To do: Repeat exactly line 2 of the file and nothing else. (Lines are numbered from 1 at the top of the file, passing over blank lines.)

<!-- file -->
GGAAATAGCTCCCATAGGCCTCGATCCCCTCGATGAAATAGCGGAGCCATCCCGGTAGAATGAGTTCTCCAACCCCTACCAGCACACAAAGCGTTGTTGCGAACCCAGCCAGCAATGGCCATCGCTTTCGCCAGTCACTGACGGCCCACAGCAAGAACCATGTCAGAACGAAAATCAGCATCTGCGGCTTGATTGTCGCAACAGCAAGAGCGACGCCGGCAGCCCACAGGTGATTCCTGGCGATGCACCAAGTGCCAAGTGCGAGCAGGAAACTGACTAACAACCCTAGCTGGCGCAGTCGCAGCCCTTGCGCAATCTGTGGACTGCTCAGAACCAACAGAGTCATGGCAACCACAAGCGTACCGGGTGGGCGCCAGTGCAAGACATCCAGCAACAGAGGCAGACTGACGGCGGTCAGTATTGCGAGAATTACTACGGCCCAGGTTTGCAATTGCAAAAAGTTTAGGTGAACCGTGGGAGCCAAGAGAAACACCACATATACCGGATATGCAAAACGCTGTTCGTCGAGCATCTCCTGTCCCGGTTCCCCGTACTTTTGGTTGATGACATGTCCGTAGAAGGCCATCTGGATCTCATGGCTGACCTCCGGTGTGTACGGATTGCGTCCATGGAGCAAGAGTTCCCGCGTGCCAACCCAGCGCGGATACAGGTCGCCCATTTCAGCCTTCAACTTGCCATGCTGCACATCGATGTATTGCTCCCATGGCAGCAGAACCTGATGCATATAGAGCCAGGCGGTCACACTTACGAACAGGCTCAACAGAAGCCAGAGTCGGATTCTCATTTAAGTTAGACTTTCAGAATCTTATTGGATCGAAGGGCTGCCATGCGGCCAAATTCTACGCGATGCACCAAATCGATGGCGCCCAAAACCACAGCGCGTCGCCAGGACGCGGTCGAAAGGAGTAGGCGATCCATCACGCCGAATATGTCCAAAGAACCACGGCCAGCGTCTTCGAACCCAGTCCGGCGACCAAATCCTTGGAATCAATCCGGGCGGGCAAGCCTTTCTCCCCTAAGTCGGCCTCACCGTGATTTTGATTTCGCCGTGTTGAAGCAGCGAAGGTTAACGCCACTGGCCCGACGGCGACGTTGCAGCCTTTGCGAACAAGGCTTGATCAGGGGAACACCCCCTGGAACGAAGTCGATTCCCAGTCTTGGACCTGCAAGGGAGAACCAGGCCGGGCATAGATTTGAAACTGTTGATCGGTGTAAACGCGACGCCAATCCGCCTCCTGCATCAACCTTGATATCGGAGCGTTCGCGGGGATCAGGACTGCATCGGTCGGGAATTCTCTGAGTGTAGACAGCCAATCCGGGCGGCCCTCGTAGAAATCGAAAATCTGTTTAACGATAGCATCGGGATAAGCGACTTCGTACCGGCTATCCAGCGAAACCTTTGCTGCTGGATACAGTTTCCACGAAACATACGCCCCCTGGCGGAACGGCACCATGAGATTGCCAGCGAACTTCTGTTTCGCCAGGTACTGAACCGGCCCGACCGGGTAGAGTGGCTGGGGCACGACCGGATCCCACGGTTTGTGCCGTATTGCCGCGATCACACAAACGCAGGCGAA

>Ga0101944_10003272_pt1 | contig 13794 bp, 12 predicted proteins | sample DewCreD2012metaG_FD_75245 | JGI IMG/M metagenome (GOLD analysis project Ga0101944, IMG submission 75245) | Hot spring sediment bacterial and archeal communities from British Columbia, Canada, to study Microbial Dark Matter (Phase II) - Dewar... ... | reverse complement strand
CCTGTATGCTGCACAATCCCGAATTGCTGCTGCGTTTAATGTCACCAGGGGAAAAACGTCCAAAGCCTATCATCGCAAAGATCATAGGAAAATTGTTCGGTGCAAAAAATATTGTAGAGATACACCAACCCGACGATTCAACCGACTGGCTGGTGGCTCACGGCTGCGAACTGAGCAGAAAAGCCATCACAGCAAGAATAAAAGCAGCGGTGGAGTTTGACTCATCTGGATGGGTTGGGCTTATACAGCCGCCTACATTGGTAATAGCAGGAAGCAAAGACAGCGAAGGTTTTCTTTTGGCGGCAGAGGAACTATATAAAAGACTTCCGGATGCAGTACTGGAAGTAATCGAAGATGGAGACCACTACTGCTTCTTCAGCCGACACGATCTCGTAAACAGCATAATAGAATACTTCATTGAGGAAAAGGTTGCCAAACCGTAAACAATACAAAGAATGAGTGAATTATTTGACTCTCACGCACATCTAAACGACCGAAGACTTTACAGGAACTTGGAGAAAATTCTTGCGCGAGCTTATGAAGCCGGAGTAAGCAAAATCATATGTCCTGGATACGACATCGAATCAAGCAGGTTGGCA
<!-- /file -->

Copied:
>Ga0101944_10003272_pt1 | contig 13794 bp, 12 predicted proteins | sample DewCreD2012metaG_FD_75245 | JGI IMG/M metagenome (GOLD analysis project Ga0101944, IMG submission 75245) | Hot spring sediment bacterial and archeal communities from British Columbia, Canada, to study Microbial Dark Matter (Phase II) - Dewar... ... | reverse complement strand